I collect dinnerware. Not for display but for actual use. For the blog, mostly. I have three china cabinets full of them. I have commandeered a portion of the pantry and even unused shoe cabinets for additional space. And I’ve told my family, half-jokingly and half-seriously, that I’ll be wanting a china room next.
If you love dinnerware and you’re curious about how they’re crafted, this is for you.
Hanoi. April, 2019. My older daughter, Sam, and I were trying to find a place to have lunch, we got lost and landed in SI Cuisine & Mixology, a beautiful restaurant across Trang Tien Plaza. The food was superb but it was not the only thing on the table that earned our admiration. Sam and I spent more than a few moments admiring the blue dining plates and bowls. Little did we know that, in less than 24 hours, we would get to see the factory where they were made.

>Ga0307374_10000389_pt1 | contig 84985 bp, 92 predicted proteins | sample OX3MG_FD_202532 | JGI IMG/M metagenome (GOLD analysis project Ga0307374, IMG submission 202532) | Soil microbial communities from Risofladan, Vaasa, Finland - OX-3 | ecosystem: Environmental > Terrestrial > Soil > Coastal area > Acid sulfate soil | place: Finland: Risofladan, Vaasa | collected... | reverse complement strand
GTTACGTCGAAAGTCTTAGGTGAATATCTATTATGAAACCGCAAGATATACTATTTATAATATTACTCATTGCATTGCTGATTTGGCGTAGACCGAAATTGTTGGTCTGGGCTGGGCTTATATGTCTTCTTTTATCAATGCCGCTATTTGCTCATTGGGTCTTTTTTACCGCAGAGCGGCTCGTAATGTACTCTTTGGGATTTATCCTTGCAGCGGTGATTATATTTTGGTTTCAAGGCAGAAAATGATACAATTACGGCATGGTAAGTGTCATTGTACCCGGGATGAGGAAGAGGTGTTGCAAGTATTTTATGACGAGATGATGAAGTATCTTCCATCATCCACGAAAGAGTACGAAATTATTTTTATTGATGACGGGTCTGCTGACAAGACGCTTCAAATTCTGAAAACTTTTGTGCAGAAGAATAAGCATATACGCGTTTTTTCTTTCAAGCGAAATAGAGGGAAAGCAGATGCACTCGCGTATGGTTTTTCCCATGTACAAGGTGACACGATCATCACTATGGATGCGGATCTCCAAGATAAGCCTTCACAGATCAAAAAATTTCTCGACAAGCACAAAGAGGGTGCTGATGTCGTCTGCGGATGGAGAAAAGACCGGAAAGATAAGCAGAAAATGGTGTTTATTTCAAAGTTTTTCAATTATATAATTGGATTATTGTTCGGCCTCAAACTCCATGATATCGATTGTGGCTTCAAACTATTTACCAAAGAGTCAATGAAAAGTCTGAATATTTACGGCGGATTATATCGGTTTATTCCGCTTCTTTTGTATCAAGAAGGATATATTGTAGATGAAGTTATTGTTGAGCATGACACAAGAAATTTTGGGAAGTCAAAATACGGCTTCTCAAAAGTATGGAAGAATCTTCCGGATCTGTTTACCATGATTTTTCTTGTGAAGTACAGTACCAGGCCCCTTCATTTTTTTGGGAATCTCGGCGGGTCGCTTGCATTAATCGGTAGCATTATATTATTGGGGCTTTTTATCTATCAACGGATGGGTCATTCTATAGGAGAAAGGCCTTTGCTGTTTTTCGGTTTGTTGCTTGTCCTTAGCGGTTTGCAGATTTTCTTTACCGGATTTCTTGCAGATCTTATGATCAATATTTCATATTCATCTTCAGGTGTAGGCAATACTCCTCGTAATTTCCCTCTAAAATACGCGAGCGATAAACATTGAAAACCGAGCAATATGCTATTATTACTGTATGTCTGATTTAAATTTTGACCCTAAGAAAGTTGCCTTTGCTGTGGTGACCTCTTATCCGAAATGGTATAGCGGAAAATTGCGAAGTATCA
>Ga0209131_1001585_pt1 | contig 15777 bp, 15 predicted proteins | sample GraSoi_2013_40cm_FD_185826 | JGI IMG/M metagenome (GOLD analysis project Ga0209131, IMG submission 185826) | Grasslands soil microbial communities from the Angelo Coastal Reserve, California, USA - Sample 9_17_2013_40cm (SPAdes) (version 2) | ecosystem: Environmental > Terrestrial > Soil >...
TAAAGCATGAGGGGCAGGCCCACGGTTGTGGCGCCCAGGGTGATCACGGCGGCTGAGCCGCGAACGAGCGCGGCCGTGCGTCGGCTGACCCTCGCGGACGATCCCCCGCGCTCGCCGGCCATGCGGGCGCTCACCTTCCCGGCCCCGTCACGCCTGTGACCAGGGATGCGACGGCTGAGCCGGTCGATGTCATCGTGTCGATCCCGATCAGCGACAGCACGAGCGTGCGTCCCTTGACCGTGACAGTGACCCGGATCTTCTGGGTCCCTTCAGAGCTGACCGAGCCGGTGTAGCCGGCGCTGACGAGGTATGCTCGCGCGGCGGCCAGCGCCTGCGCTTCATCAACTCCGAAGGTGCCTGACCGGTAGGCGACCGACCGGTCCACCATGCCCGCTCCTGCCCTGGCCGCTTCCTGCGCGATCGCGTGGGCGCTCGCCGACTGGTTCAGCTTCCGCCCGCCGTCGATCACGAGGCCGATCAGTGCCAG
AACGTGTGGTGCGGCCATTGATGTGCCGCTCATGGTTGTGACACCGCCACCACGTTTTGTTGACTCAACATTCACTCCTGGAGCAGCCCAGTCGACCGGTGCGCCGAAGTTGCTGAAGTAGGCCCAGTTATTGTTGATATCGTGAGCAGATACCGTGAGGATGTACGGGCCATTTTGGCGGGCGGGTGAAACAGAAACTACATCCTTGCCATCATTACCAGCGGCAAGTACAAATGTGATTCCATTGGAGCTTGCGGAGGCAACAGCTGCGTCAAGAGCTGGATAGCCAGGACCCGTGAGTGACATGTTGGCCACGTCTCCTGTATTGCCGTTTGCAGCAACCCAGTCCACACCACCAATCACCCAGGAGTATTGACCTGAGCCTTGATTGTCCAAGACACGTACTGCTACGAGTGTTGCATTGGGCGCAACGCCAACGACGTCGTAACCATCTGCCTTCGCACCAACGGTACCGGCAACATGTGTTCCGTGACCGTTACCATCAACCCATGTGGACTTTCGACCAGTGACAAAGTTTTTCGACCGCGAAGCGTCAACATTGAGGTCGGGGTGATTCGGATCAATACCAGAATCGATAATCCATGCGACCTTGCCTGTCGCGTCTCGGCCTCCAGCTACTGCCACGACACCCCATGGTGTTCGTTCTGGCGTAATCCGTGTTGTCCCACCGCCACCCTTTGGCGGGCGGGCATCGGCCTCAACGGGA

About a week before our flight to Hanoi, I was searching online for a pottery class. It was Sam’s first request. I found the website of Authentic Bat Trang that offered both a pottery class and a tour of Bat Trang Village. The tour (and pottery class) was scheduled on the day after we had a late lunch at SI Cuisine & Mixology.
The ceramic factories at Bat Trang Village
The tour guide picked us up at our apartment. In a taxi he had hired for the afternoon, we drove to Bat Trang village, an hour from the center of Hanoi. The tour officially began with a visit to Authentic Bat Trang‘s showroom.
My knees literally went weak. Whether that was due to the heat or the excitement, I couldn’t be sure. MY. GOODNESS. The blue plates that we lovingly inspected at SI Cuisine & Mixology the day before? There were shelves and shelves of them. They were gorgeous. I heard them calling my name, and imploring me to pick them up and bring them home. Or, maybe, I was just hallucinating in the heat. It was a really hot and humid day.